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Aluminum and Steel Fence Repair Cost

Aluminum and Steel Fence Repair Cost

National average
(Replacing a 6-foot damaged section of mid-quality fencing and painting to match)
Low: $175

(Fixing a single damaged post)

High: $1,120

(Replacing 20 feet of fence, rust removal and painting of the remaining fencing)

Cost to repair an aluminum or steel fence varies greatly by region (and even by zip code).
Get free estimates from fence contractors in your city.

The average cost to repair an aluminum or steel fence is $310.

In this guide

Types of Damage
Typical Fencing Repairs
Replacement vs. Repair
Additional Considerations

How Much Does It Cost to Repair an Aluminum or Steel Fence?

Like all metal fences, aluminum and steel are both attractive, durable, and long lasting options for your yard and landscaping. Both materials are frequently used as alternatives to more expensive wrought iron fencing, with aluminum being one of the lowest maintenance fencing materials available as well. Unfortunately, no fence can last forever in the same condition it was installed in. Exposure to the elements may cause a steel fence to rust and fall into disrepair. Storms, impacts, or soil erosion can all cause damage to a metal fence as well, necessitating the need for repair.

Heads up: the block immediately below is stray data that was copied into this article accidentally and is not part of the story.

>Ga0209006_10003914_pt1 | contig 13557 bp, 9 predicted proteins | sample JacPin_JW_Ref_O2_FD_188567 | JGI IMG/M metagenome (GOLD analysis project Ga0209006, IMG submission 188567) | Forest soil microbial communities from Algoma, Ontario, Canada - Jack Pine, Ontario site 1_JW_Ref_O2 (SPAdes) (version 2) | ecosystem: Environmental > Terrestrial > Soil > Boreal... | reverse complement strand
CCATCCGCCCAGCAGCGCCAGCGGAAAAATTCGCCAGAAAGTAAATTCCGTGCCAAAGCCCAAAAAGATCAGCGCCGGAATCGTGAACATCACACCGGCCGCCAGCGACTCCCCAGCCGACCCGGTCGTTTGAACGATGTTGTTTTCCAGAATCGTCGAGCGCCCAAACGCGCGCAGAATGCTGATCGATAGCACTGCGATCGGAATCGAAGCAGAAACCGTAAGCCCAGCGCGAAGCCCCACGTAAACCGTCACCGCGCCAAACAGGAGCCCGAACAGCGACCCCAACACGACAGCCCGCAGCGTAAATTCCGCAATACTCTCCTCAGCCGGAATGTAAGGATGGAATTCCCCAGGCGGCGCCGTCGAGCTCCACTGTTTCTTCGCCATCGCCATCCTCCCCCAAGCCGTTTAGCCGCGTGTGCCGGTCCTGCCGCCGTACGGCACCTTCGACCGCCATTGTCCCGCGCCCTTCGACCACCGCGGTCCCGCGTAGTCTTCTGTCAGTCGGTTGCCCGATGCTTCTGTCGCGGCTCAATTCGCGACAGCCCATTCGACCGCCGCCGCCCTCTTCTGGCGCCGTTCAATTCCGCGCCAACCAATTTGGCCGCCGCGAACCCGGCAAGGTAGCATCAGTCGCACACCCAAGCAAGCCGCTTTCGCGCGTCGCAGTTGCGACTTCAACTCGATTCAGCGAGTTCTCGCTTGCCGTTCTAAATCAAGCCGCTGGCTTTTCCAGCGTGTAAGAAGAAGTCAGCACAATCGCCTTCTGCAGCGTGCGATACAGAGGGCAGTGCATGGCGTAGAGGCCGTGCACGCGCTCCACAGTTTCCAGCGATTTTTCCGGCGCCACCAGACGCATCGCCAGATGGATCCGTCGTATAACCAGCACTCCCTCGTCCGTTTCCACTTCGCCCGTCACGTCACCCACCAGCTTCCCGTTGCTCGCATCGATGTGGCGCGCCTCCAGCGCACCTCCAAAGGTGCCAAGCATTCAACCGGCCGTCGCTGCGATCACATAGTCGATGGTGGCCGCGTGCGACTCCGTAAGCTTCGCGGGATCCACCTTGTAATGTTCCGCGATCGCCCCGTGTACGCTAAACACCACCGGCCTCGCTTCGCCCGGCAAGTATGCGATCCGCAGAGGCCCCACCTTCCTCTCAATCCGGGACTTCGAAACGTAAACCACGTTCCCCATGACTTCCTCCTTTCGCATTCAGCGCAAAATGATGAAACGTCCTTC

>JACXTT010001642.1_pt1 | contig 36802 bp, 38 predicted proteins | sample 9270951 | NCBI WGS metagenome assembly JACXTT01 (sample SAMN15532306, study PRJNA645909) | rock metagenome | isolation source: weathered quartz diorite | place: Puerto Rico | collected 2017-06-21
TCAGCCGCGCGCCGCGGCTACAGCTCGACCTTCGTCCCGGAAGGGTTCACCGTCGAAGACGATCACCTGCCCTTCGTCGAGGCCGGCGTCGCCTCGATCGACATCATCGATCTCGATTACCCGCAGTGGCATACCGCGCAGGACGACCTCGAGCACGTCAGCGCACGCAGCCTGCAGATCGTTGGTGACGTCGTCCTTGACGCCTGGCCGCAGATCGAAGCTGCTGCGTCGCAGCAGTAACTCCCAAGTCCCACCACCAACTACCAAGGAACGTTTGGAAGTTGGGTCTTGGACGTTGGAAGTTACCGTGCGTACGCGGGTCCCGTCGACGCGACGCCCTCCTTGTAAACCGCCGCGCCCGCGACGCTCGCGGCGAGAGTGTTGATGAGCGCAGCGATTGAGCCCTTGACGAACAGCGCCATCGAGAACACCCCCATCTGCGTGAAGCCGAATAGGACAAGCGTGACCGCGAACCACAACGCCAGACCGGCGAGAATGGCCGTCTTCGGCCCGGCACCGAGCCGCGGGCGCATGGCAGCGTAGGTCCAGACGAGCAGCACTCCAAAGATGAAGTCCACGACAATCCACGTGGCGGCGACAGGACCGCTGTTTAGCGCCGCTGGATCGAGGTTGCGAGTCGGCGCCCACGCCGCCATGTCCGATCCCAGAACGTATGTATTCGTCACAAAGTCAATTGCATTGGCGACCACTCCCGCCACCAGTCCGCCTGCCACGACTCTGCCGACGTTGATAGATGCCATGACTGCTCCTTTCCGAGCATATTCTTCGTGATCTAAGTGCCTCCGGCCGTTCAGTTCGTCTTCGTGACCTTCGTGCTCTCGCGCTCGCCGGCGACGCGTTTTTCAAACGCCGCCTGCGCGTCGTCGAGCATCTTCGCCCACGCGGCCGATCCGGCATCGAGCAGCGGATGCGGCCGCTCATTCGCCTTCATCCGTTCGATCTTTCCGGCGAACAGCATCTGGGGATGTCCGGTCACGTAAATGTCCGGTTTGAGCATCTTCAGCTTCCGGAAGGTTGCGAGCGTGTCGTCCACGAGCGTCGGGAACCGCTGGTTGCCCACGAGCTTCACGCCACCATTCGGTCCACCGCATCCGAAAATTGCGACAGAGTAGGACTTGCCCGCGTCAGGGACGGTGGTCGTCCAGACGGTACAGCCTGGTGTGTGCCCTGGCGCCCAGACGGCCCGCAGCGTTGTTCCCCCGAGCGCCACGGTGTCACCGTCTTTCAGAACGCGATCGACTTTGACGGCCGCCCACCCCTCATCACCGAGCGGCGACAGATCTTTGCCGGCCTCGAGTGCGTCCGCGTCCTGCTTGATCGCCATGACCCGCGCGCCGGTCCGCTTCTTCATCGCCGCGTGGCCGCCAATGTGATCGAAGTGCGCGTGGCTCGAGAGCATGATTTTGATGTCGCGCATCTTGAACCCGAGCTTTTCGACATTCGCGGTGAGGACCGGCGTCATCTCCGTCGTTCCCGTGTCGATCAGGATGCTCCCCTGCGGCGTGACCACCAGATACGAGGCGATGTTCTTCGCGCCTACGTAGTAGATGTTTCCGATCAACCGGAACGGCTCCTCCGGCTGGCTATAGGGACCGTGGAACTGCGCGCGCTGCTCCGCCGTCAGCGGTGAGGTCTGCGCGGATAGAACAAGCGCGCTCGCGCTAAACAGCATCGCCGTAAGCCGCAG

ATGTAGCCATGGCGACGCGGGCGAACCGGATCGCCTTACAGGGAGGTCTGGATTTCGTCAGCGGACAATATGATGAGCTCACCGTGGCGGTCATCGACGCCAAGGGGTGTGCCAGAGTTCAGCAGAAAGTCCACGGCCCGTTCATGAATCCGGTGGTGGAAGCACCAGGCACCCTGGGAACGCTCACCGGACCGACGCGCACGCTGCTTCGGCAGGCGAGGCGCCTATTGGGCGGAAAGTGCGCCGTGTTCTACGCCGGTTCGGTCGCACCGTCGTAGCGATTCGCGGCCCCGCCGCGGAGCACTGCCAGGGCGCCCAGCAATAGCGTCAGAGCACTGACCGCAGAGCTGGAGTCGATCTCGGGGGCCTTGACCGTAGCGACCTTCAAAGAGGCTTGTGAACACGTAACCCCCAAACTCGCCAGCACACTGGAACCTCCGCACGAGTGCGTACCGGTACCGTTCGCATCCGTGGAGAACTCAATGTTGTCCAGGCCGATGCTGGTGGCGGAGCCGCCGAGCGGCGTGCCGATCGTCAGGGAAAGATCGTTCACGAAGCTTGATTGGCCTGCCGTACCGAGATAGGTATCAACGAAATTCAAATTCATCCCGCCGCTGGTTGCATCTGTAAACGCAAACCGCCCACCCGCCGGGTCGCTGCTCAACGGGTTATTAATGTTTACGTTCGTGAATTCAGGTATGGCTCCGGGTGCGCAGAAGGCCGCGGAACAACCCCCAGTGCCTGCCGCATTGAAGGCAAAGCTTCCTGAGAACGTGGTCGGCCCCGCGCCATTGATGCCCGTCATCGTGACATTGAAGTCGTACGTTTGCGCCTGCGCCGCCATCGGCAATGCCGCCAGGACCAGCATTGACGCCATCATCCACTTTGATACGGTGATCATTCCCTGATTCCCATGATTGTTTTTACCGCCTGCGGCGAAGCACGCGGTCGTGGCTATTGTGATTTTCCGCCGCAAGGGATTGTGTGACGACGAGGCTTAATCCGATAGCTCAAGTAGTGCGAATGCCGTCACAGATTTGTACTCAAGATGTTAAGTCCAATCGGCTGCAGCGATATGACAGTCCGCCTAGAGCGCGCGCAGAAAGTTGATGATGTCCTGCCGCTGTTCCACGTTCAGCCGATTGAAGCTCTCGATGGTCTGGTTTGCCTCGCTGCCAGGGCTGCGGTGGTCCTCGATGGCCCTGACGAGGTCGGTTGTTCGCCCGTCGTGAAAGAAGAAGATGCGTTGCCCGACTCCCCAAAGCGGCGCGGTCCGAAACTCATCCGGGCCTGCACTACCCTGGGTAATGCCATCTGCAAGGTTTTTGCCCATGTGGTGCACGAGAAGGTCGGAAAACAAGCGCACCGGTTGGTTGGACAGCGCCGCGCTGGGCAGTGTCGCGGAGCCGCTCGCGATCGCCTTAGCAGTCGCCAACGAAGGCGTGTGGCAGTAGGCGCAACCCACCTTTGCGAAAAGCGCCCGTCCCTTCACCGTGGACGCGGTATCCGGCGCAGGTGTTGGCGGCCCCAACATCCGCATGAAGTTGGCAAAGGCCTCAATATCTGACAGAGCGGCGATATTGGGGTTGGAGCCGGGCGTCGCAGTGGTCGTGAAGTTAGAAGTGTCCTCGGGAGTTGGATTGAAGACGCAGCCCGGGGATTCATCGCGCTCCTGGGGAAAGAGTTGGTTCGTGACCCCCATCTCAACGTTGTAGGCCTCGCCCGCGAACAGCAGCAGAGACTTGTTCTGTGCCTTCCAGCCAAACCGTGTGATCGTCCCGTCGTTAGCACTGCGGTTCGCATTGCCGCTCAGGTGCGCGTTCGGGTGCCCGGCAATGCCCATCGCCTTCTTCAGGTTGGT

The cost to fix a metal fence is on average $310 and it is largely determined the scope of the damage and the type of fence you have; aluminum fences tend to be cheaper to fix because they don’t require welding or rust removal, for example. The type of damage can also impact the final cost of your fence repair.

Types of Damage

Metal fences are often subject to the same types of damage that any other fence may sustain, along with a few others that are unique to the material. These include:

  • Rusting of steel fences after prolonged exposure to weather
  • Impact such as a car running off of the road and into the fence
  • Soil erosion, which can cause the concrete holding the fence posts 1 to shift, pulling the fence out of alignment and potentially breaking it
  • Storms with heavy winds or hail, which can bend, warp, or break the fence
  • Fallen trees or tree limbs, which may break a section of fencing
  • Normal wear and tear, as well as age

Typical Fencing Repairs

Even amongst causes of damage, the effect on the fence may differ in severity, location, and the problem that it presents. Each problem may require a specific type of fencing repair to solve:

Damaged Fence

If the fence is heavily damaged by a storm or by vehicle impact, then the damaged portions will need to be removed and replaced. For a steel fence, this will mean welding on new pieces to the existing, non-damaged sections. For an aluminum fence, this will mean simply using screws to attach the new pieces. You can expect to pay approximately $22 to $32 a linear foot for aluminum fence repair and around $30 a linear foot on average for steel fence repair by a professional fencing company.

Loose or Missing Railings

Aluminum fences are more likely to lose a railing 2 or have one come loose than a steel fence, but enough impact could cause the loss of a steel railing 2 as well. Because both aluminum and steel fencing tend to come in sections, it may not be as simple as just adding a new railing 2; the entire section will likely need to be removed and replaced. A section of fencing averages about $50 to $55, while the labor to install by a fencing professional runs about $40 to $60 an hour with a minimum of one hour for a single section of fencing.